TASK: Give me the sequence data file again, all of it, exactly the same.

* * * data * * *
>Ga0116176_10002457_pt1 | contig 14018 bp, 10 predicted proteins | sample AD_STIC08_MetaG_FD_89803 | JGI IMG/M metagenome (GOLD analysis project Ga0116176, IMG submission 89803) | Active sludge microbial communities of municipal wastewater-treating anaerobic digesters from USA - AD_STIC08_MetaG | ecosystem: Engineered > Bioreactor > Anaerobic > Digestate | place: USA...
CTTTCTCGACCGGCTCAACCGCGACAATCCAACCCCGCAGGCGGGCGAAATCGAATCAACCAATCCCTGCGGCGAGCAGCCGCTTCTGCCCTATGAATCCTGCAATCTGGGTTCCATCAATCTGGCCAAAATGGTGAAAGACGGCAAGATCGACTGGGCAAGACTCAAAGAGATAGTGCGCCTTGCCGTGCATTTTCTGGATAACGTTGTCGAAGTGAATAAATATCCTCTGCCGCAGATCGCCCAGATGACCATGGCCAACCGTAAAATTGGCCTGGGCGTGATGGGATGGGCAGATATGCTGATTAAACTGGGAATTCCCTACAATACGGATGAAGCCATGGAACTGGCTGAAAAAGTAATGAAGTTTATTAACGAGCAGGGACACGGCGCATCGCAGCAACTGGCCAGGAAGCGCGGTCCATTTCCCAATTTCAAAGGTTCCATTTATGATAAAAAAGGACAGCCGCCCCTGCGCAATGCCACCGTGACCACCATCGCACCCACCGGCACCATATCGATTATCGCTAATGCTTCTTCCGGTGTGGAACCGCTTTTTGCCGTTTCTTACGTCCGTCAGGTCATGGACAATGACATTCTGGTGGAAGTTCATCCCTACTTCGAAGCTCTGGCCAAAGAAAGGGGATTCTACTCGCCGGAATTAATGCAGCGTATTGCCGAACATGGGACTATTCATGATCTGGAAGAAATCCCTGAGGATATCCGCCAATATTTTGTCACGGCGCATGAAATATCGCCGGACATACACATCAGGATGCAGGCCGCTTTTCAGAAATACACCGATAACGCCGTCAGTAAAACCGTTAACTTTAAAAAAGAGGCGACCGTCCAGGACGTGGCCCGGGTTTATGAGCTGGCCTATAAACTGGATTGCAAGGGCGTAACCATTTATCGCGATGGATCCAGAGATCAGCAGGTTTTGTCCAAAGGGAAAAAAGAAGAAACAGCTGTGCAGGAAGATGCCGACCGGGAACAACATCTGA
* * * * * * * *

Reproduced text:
>Ga0116176_10002457_pt1 | contig 14018 bp, 10 predicted proteins | sample AD_STIC08_MetaG_FD_89803 | JGI IMG/M metagenome (GOLD analysis project Ga0116176, IMG submission 89803) | Active sludge microbial communities of municipal wastewater-treating anaerobic digesters from USA - AD_STIC08_MetaG | ecosystem: Engineered > Bioreactor > Anaerobic > Digestate | place: USA...
CTTTCTCGACCGGCTCAACCGCGACAATCCAACCCCGCAGGCGGGCGAAATCGAATCAACCAATCCCTGCGGCGAGCAGCCGCTTCTGCCCTATGAATCCTGCAATCTGGGTTCCATCAATCTGGCCAAAATGGTGAAAGACGGCAAGATCGACTGGGCAAGACTCAAAGAGATAGTGCGCCTTGCCGTGCATTTTCTGGATAACGTTGTCGAAGTGAATAAATATCCTCTGCCGCAGATCGCCCAGATGACCATGGCCAACCGTAAAATTGGCCTGGGCGTGATGGGATGGGCAGATATGCTGATTAAACTGGGAATTCCCTACAATACGGATGAAGCCATGGAACTGGCTGAAAAAGTAATGAAGTTTATTAACGAGCAGGGACACGGCGCATCGCAGCAACTGGCCAGGAAGCGCGGTCCATTTCCCAATTTCAAAGGTTCCATTTATGATAAAAAAGGACAGCCGCCCCTGCGCAATGCCACCGTGACCACCATCGCACCCACCGGCACCATATCGATTATCGCTAATGCTTCTTCCGGTGTGGAACCGCTTTTTGCCGTTTCTTACGTCCGTCAGGTCATGGACAATGACATTCTGGTGGAAGTTCATCCCTACTTCGAAGCTCTGGCCAAAGAAAGGGGATTCTACTCGCCGGAATTAATGCAGCGTATTGCCGAACATGGGACTATTCATGATCTGGAAGAAATCCCTGAGGATATCCGCCAATATTTTGTCACGGCGCATGAAATATCGCCGGACATACACATCAGGATGCAGGCCGCTTTTCAGAAATACACCGATAACGCCGTCAGTAAAACCGTTAACTTTAAAAAAGAGGCGACCGTCCAGGACGTGGCCCGGGTTTATGAGCTGGCCTATAAACTGGATTGCAAGGGCGTAACCATTTATCGCGATGGATCCAGAGATCAGCAGGTTTTGTCCAAAGGGAAAAAAGAAGAAACAGCTGTGCAGGAAGATGCCGACCGGGAACAACATCTGA